Messing about with IATA email scammers, relevance of social media measurement tools, and uncovering what really happened when a major travel service was taken offline...
A trio of stories which hit the (personal) mark during 2013.
Exposed: How online fraudsters dive deep into IATA processes to secure payments
Most journalists would probably (hopefully!) admit that their favourite types of stories are when they get to sink their teeth into a particular issue, ruffle a few feathers along the way and provide a service or important piece of information for readers.
And so, in some respects, this story ticked all three boxes as we slowly uncovered the complex and detailed methods a group of email fraudsters were going to in order to extract money from IATA members.
The story started purely by accident, with Tnooz targeted with an email of its own (an error on the part of the fraudsters) which we decided to follow up on.
What made the story probably better than a simple "Fraudsters target IATA members" news piece was when it seemed to take on a life of its own as the fraudsters decided to engage with us in what looked like an increasingly desperate process to get their money.
We soon realised, however, various authorities would need to be involved, including IATA itself, a bank and, eventually, the police.
The final outcome was perhaps one of the strongest investigative pieces on Tnooz to date, which despite getting rather sinister towards the end (when the fraudsters got rather upset at being exposed) illustrated to the industry the lengths some will go to in order to carry out a fraud.
It also made a refreshing change to be writing about IATA and not in the context of NDC :) .
Klout scores and social media impressions – a bit of a joke or a genuine currency in marketing?
Social measurement services such as Klout may have polarised commentators (broadly, Tnooz is not a huge fan) but have given brands an opportunity to try something different with their marketing.
This analysis looked at a promotion by American Airlines to reward high-earning Klout members with free access to a lounge.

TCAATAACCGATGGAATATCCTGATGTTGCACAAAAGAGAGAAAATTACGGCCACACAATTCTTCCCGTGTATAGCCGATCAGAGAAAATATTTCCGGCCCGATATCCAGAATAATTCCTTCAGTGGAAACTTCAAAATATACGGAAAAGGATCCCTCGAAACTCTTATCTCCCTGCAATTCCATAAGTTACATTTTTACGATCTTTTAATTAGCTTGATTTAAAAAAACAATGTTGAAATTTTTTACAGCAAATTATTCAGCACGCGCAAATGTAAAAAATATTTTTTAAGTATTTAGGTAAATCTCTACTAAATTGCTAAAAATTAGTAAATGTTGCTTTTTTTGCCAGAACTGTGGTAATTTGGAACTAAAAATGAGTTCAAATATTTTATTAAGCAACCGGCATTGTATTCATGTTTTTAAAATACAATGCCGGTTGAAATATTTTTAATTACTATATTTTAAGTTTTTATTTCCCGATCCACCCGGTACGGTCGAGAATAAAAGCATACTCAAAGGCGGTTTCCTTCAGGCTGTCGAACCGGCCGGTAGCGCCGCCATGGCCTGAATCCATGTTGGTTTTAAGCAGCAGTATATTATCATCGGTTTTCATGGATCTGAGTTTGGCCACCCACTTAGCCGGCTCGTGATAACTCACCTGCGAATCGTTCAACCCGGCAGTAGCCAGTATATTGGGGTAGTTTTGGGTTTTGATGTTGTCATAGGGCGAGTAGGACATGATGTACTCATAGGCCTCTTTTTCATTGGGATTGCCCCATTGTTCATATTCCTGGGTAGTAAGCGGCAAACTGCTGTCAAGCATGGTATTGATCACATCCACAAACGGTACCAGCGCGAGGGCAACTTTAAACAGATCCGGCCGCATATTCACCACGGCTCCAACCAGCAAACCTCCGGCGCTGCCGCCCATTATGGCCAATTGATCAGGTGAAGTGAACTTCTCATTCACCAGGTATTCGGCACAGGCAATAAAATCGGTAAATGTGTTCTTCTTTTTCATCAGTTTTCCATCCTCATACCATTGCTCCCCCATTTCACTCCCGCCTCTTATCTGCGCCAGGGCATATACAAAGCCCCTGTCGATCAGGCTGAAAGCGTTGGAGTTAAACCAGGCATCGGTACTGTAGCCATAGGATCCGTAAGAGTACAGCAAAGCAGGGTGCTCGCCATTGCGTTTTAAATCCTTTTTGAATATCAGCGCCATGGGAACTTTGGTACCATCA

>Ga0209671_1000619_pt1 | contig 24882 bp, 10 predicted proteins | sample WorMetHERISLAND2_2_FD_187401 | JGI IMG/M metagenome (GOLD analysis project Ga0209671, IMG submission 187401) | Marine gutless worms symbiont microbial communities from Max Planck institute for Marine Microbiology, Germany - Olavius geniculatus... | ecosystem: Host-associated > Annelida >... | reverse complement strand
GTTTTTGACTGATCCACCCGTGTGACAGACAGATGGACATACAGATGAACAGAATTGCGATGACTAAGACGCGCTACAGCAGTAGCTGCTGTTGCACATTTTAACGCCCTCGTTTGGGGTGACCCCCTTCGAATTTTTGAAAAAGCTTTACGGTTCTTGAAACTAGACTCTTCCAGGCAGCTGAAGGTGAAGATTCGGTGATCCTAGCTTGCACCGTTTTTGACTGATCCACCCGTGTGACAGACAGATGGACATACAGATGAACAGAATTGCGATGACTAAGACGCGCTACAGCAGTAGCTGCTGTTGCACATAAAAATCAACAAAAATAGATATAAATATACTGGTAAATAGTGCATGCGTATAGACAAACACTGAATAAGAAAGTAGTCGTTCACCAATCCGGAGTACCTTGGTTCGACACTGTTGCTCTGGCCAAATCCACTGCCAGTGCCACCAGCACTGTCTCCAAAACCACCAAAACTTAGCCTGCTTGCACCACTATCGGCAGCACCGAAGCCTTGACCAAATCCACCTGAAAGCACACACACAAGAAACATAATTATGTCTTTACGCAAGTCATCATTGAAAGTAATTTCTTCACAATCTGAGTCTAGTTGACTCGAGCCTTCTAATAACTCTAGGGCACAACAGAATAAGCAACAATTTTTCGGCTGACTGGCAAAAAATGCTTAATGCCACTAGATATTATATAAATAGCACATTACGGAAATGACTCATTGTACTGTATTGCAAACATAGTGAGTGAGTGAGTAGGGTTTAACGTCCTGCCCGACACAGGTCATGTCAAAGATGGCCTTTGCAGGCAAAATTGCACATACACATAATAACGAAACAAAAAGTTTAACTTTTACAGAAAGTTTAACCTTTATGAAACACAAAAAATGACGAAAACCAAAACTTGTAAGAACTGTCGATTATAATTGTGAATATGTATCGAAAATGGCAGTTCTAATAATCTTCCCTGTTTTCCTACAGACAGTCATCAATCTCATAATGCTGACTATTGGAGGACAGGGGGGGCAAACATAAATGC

It asked whether existing lounge users, who presumably pay top dollar to not be a part of the economy set, would mind having their airport abodes cluttered with social media-loving Klout starts.
The story also examined the role of Twitter and so-called "reach" of these apparently influential individuals.
Inevitably, comments underneath the story added even more to the overall debate.
BBC defends suspension of Lonely Planet Thorn Tree as details emerge over original complaint
Late-2012 (and into 2013) and the BBC was in a bit of a pickle after it closed the popular Lonely Planet Thorn Tree forum due to what it said was "inappropriate content".
We found out in January that the decision to suspend the service had been triggered after a forum user contacted the then acting director-general of the BBC with concerns about content on the forum.
The complaint was made by an individual who claimed to be writing a piece for the New York Times.
It emerged - and exposed in this story - that the no such article had ever been commissioned by the NYT, meaning the BBC had essentially been hoodwinked.
Interestingly, as the issue was unfolding in the first few months of the year, BBC executives were also in talks to sell Lonely Planet to NC2 Media, a deal which was eventually announced in March.
NB:2013 laptop image via Shutterstock.